Ovarian adhesion prevention with polytetrafluoroethylene during endometrioma surgery.Jan 30, 2024
Using expanded polytetrafluoroethylene around affected ovaries may help to improve fertility.
- Pelvic adhesions secondary to endometriosis or surgical procedures have been proposed as a cause of infertility.
- Although the statistical significance was not different, the pregnancy rates with expanded polytetrafluoroethylene were higher.
What's done here:
- This prospective study examines the effect of the use of expanded polytetrafluoroethylene placement around ovaries during endometrioma surgery, on cumulative pregnancy rates.
- The cumulative pregnancy rate of 8 women in the ePTFE group and 11 women who did not accept the application were compared.
- The exclusion criteria were having a hysterectomy during the operation, completing only six months of follow-up, and avoiding pregnancy after surgery.
- After four years of follow-up, the total pregnancy rate was 48.3%. No statistical difference was found between the study and control group among women who were already fertile.
- Among infertile women who did not avoid pregnancy, 8 women in the study group and 2 women in the control group got pregnant.
- This study was underpowered to detect significant differences in pregnancy rates, may be due to the small sample size.
- However, the higher pregnancy rates with ePTFE and the reassuring safety profile of ePTFE, indicate that subsequent studies with larger sample sizes are worth pursuing.
The World Health Organization defined infertility as the inability to conceive after 12 months of regular unprotected intercourse or after six months of fertility-focused intercourse. Depending on the chronic inflammatory character and causing adhesion formations within the peritoneum, endometriosis is one of the diseases that cause infertility.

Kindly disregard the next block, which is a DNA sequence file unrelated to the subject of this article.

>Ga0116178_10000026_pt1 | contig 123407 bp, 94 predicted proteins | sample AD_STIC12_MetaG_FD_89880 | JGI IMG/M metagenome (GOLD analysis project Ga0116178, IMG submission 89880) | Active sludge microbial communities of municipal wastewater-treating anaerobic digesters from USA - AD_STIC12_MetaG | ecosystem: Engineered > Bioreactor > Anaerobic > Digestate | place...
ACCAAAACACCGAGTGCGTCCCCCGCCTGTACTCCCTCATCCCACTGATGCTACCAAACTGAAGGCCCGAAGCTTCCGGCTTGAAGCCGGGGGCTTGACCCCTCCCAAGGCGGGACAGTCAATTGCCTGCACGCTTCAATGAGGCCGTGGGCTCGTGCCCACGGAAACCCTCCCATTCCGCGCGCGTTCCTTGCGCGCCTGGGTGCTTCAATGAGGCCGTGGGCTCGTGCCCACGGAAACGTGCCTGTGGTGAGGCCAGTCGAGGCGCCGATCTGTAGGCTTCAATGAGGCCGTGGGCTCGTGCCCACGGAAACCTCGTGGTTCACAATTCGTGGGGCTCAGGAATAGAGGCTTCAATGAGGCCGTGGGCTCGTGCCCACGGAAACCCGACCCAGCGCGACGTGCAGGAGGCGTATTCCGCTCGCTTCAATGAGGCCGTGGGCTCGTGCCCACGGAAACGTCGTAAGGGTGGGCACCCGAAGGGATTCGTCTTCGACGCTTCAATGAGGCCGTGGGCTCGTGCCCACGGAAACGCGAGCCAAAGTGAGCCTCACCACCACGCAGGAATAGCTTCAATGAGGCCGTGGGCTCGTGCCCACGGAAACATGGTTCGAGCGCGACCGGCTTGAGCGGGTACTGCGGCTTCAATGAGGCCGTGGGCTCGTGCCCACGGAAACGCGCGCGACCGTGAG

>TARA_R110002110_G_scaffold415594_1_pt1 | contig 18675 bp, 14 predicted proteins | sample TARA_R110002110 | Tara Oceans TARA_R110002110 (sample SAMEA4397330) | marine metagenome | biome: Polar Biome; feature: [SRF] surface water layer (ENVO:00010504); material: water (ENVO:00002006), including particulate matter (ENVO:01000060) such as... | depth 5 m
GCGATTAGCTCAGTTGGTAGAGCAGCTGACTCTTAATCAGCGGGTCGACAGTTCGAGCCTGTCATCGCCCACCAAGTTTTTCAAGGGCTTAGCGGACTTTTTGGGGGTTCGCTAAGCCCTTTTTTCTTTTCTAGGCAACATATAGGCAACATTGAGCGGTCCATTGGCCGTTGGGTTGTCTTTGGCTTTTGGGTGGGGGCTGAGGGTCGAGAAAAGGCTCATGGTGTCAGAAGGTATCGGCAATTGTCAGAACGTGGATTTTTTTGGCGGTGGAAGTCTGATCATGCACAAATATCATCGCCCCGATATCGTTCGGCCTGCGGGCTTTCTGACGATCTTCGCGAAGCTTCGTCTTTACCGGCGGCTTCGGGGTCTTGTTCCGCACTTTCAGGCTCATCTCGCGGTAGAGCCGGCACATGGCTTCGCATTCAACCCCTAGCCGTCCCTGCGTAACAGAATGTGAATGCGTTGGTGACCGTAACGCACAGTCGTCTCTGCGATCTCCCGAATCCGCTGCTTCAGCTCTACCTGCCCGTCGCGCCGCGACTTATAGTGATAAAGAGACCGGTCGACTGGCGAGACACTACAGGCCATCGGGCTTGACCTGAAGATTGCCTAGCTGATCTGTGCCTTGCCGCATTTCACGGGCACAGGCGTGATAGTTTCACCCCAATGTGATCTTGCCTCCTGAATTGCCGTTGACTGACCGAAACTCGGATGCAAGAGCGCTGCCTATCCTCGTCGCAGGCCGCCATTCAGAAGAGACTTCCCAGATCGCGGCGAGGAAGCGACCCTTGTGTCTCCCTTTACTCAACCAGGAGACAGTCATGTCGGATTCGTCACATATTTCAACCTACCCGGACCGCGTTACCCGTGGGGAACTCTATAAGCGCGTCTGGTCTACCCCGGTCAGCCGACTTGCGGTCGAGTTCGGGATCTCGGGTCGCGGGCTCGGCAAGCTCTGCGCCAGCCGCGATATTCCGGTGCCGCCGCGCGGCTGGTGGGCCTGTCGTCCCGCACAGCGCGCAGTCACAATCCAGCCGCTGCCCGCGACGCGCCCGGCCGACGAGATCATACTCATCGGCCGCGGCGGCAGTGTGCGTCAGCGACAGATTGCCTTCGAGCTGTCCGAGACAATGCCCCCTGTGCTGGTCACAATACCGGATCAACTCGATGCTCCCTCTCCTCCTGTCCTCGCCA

Adhesion prevention strategies with liquids and solid barrier agents have been studied recently. Multiple commercial barrier products are available to prevent adhesions, including oxidized-generated cellulose, hyaluronate carboxymethyl cellulose, icodextrin, andexpanded polytetrafluoroethylene (ePTFE). However, no studies investigated the relation between adhesion preventive methods and further endpoints, such as pregnancy rates.
Dr. Yeung Jr., from Saint Louis University School of Medicine, USA, explained the ePTFE application technique to his patients with greater than 3 cm endometrioma and gave a self-selecting choice before the endometrioma surgery. His research team followed the patients after surgery and statistically evaluated the pregnancy rate of women with or without ePFTE application. Patients completed preoperative surveys as well as postoperative ones, mailing every six months to their e-mail addresses.
Based on the results of the study, the authors concluded the pregnancy rates in the ePTFE group are promising that adhesion prevention may improve fertility in women with endometriosis, especially those who were infertile before the surgery.
This preliminary but exciting study was recently published in the journal Frontiers in Reproductive Health.
Research Source: https://pubmed.ncbi.nlm.nih.gov/38076007/
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